For sellers

Russian state rhetoric insists Crimea will be developed to become Russia’s Monte Carlo.

09 April 14

Middle class Russian buyers hold off on Bulgarian property purchases whilst Mr Putin encourages them to spend within the motherland, particularly Russia’s latest acquisition of Crimea. Promises of high level development, new infrastructure, bridges to the mainland, three new power stations and modern summertime resorts have caused a pause in Russian buying interest in Bulgaria. Fresh in everyone’s mind and witnessed with huge effect in Sochi, no one is in doubt of Mr Putin’s capability to deliver on his building program promises, especially when the contracted construction companies are owned by his oligarch chums.

Russian media outlets systematically report on the intention to deliver rapid modernisation of Crimea, which undoubtedly is awaited by its local residents and prospective property buyers alike, all keen to believe the promise of prosperity for the region. Lacking an affordable warm, summertime destination, 143 million Russians will be pleased to have new choices for sunshine and beaches where they can spend their Rubel and speak their language, President Putin’s Black Sea Riviera has officially been extended.



What about the costs?


Saving billions of Dollars having acquired Russians previously rented Black Sea Navy base of Sevastopol, Moscow promises to invest $7 billion in Crimea this year alone. The known natural resources of Crimea are estimated at 65.3 billion cubic metres of gas along with 44 million tonnes of oil, in addition analyst suspect that Crimea has 2.3 trillion cubic metres of gas in unexplored offshore fields in the Black Sea. When combined with the land and property Russia has simply acquired for free, the cash investment in future infrastructure is actually a minimal expense. Suddenly the business of geopolitics and so called democracy is abundantly clear.


Impact on Bulgarian coastal property?


Sun-seeking property buyers who would otherwise look to buy in Bulgaria’s Golden Sands and Sunny Beach are now very clearly considering Crimea as an alternative: no currency risk, no visas, no stay limitations, driving distance for many, almost the same climate, the very same Black Sea and possibly the same prices. Yandex (Russia’s largest search engine) reports interest in search term ‘buy property in Crimea’ up by 160%.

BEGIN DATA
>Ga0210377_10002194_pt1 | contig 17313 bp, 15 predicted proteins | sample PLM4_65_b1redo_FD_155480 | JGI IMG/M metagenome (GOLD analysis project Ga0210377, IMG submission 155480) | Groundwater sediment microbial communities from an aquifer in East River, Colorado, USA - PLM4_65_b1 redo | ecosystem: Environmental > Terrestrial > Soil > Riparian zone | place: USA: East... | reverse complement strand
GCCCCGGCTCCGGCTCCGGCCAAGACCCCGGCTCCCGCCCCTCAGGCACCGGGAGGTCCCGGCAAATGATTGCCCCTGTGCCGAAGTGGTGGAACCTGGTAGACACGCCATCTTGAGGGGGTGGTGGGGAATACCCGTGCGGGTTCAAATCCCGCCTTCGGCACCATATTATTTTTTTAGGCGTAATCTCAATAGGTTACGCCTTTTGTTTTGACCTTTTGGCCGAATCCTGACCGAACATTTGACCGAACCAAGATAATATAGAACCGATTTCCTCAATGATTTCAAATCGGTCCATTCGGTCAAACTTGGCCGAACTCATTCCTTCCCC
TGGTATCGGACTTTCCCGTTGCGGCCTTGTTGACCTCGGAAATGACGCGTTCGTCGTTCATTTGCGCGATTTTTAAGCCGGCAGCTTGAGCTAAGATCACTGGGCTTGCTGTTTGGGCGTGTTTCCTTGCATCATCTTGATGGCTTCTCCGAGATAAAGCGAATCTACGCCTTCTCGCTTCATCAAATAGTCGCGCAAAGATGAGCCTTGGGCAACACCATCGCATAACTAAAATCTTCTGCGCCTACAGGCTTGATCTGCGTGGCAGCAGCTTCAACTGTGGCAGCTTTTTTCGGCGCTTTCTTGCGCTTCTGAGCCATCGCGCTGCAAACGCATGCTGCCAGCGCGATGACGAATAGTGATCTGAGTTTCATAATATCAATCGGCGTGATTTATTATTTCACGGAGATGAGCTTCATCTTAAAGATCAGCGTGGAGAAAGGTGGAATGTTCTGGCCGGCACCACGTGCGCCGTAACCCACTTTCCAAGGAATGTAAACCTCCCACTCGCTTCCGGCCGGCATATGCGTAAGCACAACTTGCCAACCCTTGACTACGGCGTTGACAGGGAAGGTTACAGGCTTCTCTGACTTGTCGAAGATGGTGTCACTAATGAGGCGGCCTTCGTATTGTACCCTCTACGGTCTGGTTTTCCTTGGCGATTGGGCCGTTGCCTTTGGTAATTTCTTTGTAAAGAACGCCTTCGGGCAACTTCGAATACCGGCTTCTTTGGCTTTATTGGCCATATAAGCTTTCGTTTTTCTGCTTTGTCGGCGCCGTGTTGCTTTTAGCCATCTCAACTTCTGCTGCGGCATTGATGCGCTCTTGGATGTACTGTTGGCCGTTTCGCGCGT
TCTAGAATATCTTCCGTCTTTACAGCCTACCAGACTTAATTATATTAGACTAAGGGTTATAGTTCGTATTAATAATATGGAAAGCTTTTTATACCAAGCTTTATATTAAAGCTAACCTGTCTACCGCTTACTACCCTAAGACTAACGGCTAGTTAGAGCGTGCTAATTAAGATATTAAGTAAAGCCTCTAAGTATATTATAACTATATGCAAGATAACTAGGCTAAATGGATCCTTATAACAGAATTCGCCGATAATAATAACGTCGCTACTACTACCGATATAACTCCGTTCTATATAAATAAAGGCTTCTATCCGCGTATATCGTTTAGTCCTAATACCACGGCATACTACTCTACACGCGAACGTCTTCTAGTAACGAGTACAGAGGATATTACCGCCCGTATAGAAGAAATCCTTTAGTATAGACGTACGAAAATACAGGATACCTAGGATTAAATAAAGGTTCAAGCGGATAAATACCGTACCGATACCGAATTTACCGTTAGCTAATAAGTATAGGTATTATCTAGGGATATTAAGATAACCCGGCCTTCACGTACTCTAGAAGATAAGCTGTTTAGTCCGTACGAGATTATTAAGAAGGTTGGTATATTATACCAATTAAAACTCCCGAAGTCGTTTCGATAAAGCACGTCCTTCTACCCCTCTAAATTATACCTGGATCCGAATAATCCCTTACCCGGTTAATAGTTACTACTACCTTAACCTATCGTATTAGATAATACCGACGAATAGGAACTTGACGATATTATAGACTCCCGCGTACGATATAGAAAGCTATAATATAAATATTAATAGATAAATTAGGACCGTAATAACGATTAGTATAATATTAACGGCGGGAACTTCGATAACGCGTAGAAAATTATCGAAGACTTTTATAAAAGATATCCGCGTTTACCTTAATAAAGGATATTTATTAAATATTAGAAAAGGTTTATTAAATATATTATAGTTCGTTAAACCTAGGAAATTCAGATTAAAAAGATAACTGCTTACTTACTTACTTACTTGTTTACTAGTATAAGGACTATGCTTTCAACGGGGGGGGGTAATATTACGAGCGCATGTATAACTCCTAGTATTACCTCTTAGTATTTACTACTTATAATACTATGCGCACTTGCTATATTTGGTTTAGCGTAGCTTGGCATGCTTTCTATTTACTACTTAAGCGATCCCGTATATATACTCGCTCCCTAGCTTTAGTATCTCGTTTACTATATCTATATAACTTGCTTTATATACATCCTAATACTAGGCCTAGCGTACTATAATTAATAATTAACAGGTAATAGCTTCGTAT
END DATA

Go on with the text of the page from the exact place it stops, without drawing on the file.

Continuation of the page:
However, whilst buyers ponder, postpone and hold off on their Bulgarian property plans, the reality is that Crimea offers very little in the way of rival modern facilities or infrastructure: most property offers are classic communist blocks, there are currently relatively few newly built options available and there are no resorts that even begin to rival Sunny Beach. The new property offers that exist range in price between 800-1,200 euros /sqm, about double the average prices of Sunny Beach. We suspect the sudden interest will spark a new market in Crimea and comparative property projects will come to the fore, but as seen in Sochi these are likely to be rushed, overpriced and only available at prices disconnected from the true value for years to come before real market forces allow it to settle and stabilise.


Regardless of the long term Crimean property market, the immediate term interest and discussion over its prosperity has frozen Russian sales in Bulgaria. Typically one of the busiest times of year in the sales calendar, this Easter is seeing the worst performance figures since recession ridden 2009. Waves of vendors are now dropping their asking prices without encouragement in order to gain attention from the minorities of buyers who are uninterested in Crimea and are not spending the devalued Rubel. Recovery and stabilisation are unlikely until Crimea falls to the back pages or until the Rubel recovers. Unfortunately, the overall outlook by the majority of industry professionals concludes that Bulgarian holiday property values will only decrease in 2014.